But today he and others (like Dr. Geikie-Cobb) are still " going on and on " ; and let all the poor souls waiting in the bondage of bad laws be grateful. Let them not hope. I do not know how many citizens there were who said happily in 1912, when the Royal Commission reported, " The Royal Commission is with us, and soon our wise Parliament will do what the Royal Commission recommends. Our husbands have deserted us • and departed to Australia, leaving no trace : or they have become habitual drunkards -.and cruelly beaten us but thoughtlessly omitted to commit adultery ; irretrievable lunatics, they have been incarcerated in asylums, or, re- prieved murderers, in His Majesty's Prisons, for life.' Unless we commit adultery ourselves, which we do not wish to do, we cannot be free : and even adultery is • not a sure release. But now the Royal • Commission has reported and all will, in a year or two, be well."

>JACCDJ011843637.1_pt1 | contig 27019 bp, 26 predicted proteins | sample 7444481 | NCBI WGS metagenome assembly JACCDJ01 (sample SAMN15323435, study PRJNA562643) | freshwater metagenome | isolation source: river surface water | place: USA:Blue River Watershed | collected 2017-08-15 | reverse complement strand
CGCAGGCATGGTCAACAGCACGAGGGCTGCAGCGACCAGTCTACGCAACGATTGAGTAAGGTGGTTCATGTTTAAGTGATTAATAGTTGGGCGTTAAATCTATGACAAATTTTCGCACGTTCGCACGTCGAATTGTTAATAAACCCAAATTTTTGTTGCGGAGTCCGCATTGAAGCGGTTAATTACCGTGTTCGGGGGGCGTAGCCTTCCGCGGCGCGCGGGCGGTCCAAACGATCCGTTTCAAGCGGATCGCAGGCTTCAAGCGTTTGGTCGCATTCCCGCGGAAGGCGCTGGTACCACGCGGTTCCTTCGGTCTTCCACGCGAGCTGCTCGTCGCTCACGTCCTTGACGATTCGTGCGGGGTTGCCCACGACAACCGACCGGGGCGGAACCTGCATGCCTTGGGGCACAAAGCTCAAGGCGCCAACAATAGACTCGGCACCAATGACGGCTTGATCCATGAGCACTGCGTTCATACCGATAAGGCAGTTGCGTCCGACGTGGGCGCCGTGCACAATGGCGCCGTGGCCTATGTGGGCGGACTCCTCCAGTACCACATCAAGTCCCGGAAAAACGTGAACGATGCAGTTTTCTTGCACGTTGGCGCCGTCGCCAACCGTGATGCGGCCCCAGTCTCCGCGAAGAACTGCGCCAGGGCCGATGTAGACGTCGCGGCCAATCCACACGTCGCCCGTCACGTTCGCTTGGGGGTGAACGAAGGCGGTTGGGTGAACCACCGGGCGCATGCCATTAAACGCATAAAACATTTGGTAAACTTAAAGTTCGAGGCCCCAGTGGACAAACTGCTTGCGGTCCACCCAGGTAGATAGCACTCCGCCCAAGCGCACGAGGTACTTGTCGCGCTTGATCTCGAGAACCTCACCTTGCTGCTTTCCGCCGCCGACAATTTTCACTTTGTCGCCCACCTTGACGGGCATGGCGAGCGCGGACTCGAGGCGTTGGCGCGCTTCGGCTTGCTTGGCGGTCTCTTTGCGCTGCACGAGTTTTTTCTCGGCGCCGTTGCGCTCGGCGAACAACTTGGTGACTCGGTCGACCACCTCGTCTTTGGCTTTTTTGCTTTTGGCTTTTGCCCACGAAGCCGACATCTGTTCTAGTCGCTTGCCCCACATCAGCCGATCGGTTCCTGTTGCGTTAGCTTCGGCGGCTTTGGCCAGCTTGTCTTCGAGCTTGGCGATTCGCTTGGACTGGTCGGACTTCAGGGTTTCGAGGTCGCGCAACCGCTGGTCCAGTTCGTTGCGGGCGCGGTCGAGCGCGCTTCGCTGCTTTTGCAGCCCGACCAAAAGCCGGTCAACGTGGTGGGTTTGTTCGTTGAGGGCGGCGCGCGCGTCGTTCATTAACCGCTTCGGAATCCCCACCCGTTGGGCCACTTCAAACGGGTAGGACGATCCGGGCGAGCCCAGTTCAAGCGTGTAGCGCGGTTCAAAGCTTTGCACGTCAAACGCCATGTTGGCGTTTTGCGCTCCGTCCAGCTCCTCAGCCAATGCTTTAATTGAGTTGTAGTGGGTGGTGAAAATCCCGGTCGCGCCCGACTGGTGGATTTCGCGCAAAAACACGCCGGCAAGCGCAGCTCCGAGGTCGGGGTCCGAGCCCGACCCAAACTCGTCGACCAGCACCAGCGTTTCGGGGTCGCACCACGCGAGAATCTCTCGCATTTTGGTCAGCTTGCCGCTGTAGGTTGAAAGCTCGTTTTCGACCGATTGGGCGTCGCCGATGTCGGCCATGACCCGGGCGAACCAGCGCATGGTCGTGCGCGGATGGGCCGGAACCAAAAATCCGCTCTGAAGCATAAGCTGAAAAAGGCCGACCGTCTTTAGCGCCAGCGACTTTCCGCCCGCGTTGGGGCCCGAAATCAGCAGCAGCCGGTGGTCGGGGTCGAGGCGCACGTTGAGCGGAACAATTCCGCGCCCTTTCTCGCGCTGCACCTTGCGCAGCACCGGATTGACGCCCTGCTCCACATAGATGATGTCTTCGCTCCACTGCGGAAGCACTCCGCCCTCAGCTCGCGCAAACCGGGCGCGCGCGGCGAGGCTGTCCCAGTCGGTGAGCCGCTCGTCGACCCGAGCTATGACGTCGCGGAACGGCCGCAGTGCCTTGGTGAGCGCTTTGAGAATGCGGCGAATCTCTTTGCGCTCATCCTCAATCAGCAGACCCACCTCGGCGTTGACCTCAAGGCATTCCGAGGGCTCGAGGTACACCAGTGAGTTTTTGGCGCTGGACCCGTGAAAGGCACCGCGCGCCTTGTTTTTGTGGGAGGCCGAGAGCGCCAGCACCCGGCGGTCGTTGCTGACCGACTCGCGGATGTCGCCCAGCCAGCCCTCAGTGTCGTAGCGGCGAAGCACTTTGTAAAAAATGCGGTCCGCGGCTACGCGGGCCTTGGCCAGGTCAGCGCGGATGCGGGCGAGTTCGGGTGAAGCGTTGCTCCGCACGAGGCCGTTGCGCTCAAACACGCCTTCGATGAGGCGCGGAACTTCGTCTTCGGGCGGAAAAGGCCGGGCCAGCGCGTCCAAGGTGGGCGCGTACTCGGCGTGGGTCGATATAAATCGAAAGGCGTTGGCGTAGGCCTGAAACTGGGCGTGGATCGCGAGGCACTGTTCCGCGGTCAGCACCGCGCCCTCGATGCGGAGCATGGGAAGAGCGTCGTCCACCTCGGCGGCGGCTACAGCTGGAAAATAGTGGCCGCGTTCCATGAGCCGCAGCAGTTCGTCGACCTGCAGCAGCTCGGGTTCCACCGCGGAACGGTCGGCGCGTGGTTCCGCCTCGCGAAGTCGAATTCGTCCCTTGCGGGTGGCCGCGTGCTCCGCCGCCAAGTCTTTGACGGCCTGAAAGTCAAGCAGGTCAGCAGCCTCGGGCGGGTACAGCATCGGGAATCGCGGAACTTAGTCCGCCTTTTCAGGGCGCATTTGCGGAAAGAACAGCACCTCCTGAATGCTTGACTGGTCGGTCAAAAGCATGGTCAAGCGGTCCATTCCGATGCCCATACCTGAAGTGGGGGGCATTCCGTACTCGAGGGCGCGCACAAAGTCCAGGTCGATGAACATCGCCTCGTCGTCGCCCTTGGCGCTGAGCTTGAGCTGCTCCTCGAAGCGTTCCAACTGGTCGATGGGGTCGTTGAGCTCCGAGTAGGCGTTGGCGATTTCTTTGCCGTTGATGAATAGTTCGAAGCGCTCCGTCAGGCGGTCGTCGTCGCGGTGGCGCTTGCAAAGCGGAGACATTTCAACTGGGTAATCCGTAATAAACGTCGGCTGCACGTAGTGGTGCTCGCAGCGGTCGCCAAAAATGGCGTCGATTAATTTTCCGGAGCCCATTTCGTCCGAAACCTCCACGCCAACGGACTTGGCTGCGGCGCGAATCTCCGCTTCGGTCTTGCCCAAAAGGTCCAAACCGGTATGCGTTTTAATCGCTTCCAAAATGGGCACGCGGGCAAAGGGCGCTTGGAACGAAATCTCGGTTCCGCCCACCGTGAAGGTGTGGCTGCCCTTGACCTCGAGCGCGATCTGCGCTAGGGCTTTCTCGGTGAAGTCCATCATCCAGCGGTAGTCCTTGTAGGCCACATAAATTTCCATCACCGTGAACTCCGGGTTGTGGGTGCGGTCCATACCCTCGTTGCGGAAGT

There must have been many who spoke thus in those far-off, old-fashioned days of 1912. Foolish people ! Their troubles do not matter now : for twenty-five years have passed, and there can be few of them who still desire to marry and seek happiness again. And, meanwhile, the institution of marriage has been spared the ruin which must have befallen it if the laws of England had been similar to the laws of the barbarous and unchristian lands of Scotland and France, Norway, Sweden and Denmark, Holland, Belgium, and libidinous Switzerland. • But there may—there must—be many of a later genera- tion 'who hold in their breaSts the same obstinate hope. It is my duty, as a student of the law and the proceedings of Parliament, to tell them that their hope is vain. :- I had the same hope (not for myself, for I have been happily married for 20 years) in the years 1933-1934. I had dutifully accepted the odd proposition that no " party " Government, whether its majority was small or large, could attempt this dangerous reform, though fortified by the report of a Royal Commission. But here was • a " National " Government, with an enormous majority, consisting mainly of sensible • Conservatives, • who, though ,strong for " Church and State," are upon such questions much less obstructive than the " Progressives."* There was not, as there was in 1931-32, the excuse of Crisis ; there was not, as there was in 1935, the excuse of India ; there was not, as there will be in 1936, the excuse of an approaching Election. The main " crisis-work " had been done : indeed, if I remember rightly, the Govern- ment seemed to have, nothing particular to. do—at least, there was time for an unpopular and " piecemeal " Betting Bill and a not evidently essential ,Sedition Bill. A golden,. unprecedented, probably unrepeatable oppor- tunity for sound and strong reform in Home Affairs. Mr. Holford Knight's Bill was in-print : it had twice passed through, the House of Lords. The Government, if too timorous to take this creditable measure upon its own shoulders, had only to " give facilities " and permit -a free vote. But even that could not be done—no man has yet explained why. iNo man has offered ,so much as an excuse, for there is no excuse.